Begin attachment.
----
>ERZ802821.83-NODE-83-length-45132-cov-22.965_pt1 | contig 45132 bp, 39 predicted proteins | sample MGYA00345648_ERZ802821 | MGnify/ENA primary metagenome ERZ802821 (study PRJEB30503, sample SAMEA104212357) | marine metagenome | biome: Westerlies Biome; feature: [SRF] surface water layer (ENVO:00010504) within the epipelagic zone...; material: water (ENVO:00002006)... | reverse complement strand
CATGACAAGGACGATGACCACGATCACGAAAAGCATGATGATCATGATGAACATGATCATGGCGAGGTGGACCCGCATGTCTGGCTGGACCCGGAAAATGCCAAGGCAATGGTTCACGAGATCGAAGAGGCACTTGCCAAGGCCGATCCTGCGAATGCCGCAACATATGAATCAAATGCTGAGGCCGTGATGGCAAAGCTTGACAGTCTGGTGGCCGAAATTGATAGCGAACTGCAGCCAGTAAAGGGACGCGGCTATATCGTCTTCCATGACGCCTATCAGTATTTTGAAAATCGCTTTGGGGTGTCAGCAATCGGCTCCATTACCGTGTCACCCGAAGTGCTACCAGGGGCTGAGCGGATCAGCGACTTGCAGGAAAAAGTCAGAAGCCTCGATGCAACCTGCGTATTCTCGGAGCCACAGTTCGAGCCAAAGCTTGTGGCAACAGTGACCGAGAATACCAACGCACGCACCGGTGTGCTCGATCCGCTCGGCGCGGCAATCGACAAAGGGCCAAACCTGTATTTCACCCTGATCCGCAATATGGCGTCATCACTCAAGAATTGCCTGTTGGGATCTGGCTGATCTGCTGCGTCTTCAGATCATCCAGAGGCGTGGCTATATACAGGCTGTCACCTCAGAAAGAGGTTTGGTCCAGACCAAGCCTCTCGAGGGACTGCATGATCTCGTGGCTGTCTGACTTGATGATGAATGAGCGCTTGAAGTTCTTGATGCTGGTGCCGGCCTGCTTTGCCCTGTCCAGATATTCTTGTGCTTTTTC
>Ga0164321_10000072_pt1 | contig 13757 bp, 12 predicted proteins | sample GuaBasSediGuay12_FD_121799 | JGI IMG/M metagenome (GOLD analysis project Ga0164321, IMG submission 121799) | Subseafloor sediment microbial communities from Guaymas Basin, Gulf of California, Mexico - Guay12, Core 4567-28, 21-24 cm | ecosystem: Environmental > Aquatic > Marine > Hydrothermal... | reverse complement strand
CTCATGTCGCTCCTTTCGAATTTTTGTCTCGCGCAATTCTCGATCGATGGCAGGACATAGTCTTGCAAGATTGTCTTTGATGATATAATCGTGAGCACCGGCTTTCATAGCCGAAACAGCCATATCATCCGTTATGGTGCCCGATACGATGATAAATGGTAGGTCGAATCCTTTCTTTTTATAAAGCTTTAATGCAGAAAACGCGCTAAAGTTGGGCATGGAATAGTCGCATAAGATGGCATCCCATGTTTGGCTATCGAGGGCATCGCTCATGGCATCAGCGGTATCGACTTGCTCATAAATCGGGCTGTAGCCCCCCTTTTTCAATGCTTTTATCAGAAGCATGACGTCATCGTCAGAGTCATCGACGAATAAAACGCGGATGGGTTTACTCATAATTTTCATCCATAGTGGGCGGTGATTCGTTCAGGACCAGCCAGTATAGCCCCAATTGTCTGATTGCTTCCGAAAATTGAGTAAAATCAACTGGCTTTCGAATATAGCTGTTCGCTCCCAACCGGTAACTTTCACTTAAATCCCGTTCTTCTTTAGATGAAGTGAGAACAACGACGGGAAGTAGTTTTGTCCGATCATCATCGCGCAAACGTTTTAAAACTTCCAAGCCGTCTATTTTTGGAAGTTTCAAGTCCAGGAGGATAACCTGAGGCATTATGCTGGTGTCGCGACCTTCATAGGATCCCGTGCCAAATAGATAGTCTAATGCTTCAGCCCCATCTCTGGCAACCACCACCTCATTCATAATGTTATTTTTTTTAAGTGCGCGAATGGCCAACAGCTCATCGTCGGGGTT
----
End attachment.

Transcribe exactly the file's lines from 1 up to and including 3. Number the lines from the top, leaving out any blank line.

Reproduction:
>ERZ802821.83-NODE-83-length-45132-cov-22.965_pt1 | contig 45132 bp, 39 predicted proteins | sample MGYA00345648_ERZ802821 | MGnify/ENA primary metagenome ERZ802821 (study PRJEB30503, sample SAMEA104212357) | marine metagenome | biome: Westerlies Biome; feature: [SRF] surface water layer (ENVO:00010504) within the epipelagic zone...; material: water (ENVO:00002006)... | reverse complement strand
CATGACAAGGACGATGACCACGATCACGAAAAGCATGATGATCATGATGAACATGATCATGGCGAGGTGGACCCGCATGTCTGGCTGGACCCGGAAAATGCCAAGGCAATGGTTCACGAGATCGAAGAGGCACTTGCCAAGGCCGATCCTGCGAATGCCGCAACATATGAATCAAATGCTGAGGCCGTGATGGCAAAGCTTGACAGTCTGGTGGCCGAAATTGATAGCGAACTGCAGCCAGTAAAGGGACGCGGCTATATCGTCTTCCATGACGCCTATCAGTATTTTGAAAATCGCTTTGGGGTGTCAGCAATCGGCTCCATTACCGTGTCACCCGAAGTGCTACCAGGGGCTGAGCGGATCAGCGACTTGCAGGAAAAAGTCAGAAGCCTCGATGCAACCTGCGTATTCTCGGAGCCACAGTTCGAGCCAAAGCTTGTGGCAACAGTGACCGAGAATACCAACGCACGCACCGGTGTGCTCGATCCGCTCGGCGCGGCAATCGACAAAGGGCCAAACCTGTATTTCACCCTGATCCGCAATATGGCGTCATCACTCAAGAATTGCCTGTTGGGATCTGGCTGATCTGCTGCGTCTTCAGATCATCCAGAGGCGTGGCTATATACAGGCTGTCACCTCAGAAAGAGGTTTGGTCCAGACCAAGCCTCTCGAGGGACTGCATGATCTCGTGGCTGTCTGACTTGATGATGAATGAGCGCTTGAAGTTCTTGATGCTGGTGCCGGCCTGCTTTGCCCTGTCCAGATATTCTTGTGCTTTTTC
>Ga0164321_10000072_pt1 | contig 13757 bp, 12 predicted proteins | sample GuaBasSediGuay12_FD_121799 | JGI IMG/M metagenome (GOLD analysis project Ga0164321, IMG submission 121799) | Subseafloor sediment microbial communities from Guaymas Basin, Gulf of California, Mexico - Guay12, Core 4567-28, 21-24 cm | ecosystem: Environmental > Aquatic > Marine > Hydrothermal... | reverse complement strand